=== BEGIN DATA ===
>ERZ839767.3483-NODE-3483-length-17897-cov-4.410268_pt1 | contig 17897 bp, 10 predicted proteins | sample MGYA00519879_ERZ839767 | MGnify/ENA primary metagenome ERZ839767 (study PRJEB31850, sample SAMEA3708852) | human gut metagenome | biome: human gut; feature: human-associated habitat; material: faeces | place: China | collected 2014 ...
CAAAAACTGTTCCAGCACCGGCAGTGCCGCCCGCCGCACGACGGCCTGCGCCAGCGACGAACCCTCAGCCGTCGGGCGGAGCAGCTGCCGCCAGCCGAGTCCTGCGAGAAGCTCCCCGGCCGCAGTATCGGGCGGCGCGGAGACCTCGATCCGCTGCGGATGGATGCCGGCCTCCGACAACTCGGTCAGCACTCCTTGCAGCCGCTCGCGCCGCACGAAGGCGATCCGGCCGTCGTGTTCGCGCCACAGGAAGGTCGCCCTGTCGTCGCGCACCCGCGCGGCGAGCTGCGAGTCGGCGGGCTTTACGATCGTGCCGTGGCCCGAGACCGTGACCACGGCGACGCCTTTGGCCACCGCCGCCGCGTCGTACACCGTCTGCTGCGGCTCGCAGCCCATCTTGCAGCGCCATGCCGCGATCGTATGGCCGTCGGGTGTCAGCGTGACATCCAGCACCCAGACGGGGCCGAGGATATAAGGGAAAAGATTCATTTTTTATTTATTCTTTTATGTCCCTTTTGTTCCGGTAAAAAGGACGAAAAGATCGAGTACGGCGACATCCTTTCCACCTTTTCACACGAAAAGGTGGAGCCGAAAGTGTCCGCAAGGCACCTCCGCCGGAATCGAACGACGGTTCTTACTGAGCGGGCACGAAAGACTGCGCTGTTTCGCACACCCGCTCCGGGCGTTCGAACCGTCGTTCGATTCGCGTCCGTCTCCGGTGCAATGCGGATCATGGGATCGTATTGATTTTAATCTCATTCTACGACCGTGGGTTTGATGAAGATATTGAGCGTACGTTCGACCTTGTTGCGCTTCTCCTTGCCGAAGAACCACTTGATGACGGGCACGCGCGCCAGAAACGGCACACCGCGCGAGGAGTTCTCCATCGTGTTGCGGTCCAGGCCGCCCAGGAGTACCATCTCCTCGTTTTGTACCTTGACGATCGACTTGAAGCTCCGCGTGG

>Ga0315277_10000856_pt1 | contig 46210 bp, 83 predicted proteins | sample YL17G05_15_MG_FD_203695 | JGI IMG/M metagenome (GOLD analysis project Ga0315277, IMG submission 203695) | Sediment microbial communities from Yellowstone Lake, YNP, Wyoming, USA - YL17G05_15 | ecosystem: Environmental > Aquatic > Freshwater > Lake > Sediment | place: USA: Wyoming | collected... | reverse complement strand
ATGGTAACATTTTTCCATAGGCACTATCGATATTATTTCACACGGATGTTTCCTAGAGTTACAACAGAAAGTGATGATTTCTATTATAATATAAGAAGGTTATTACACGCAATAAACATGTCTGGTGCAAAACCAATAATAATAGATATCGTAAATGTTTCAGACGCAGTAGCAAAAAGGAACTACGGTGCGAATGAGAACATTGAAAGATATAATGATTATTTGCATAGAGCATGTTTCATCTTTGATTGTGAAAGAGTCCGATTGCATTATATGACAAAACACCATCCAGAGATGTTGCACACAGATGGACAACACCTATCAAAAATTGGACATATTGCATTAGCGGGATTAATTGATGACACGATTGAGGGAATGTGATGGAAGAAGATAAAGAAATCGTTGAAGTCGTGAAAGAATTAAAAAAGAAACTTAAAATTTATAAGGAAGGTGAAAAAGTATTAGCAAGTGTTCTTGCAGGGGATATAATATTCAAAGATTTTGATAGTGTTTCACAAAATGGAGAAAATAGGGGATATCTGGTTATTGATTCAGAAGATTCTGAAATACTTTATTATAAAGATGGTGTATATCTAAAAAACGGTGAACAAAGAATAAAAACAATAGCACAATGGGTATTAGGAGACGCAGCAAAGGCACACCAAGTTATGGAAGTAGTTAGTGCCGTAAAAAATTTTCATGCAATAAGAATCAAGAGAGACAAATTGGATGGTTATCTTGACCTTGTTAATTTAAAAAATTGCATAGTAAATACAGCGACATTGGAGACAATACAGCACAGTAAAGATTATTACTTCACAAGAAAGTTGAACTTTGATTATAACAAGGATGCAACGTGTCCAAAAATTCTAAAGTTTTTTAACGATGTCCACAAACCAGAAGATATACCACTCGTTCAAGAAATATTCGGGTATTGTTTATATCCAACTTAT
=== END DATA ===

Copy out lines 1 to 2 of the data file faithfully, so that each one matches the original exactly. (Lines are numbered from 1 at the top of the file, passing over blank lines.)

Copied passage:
>ERZ839767.3483-NODE-3483-length-17897-cov-4.410268_pt1 | contig 17897 bp, 10 predicted proteins | sample MGYA00519879_ERZ839767 | MGnify/ENA primary metagenome ERZ839767 (study PRJEB31850, sample SAMEA3708852) | human gut metagenome | biome: human gut; feature: human-associated habitat; material: faeces | place: China | collected 2014 ...
CAAAAACTGTTCCAGCACCGGCAGTGCCGCCCGCCGCACGACGGCCTGCGCCAGCGACGAACCCTCAGCCGTCGGGCGGAGCAGCTGCCGCCAGCCGAGTCCTGCGAGAAGCTCCCCGGCCGCAGTATCGGGCGGCGCGGAGACCTCGATCCGCTGCGGATGGATGCCGGCCTCCGACAACTCGGTCAGCACTCCTTGCAGCCGCTCGCGCCGCACGAAGGCGATCCGGCCGTCGTGTTCGCGCCACAGGAAGGTCGCCCTGTCGTCGCGCACCCGCGCGGCGAGCTGCGAGTCGGCGGGCTTTACGATCGTGCCGTGGCCCGAGACCGTGACCACGGCGACGCCTTTGGCCACCGCCGCCGCGTCGTACACCGTCTGCTGCGGCTCGCAGCCCATCTTGCAGCGCCATGCCGCGATCGTATGGCCGTCGGGTGTCAGCGTGACATCCAGCACCCAGACGGGGCCGAGGATATAAGGGAAAAGATTCATTTTTTATTTATTCTTTTATGTCCCTTTTGTTCCGGTAAAAAGGACGAAAAGATCGAGTACGGCGACATCCTTTCCACCTTTTCACACGAAAAGGTGGAGCCGAAAGTGTCCGCAAGGCACCTCCGCCGGAATCGAACGACGGTTCTTACTGAGCGGGCACGAAAGACTGCGCTGTTTCGCACACCCGCTCCGGGCGTTCGAACCGTCGTTCGATTCGCGTCCGTCTCCGGTGCAATGCGGATCATGGGATCGTATTGATTTTAATCTCATTCTACGACCGTGGGTTTGATGAAGATATTGAGCGTACGTTCGACCTTGTTGCGCTTCTCCTTGCCGAAGAACCACTTGATGACGGGCACGCGCGCCAGAAACGGCACACCGCGCGAGGAGTTCTCCATCGTGTTGCGGTCCAGGCCGCCCAGGAGTACCATCTCCTCGTTTTGTACCTTGACGATCGACTTGAAGCTCCGCGTGG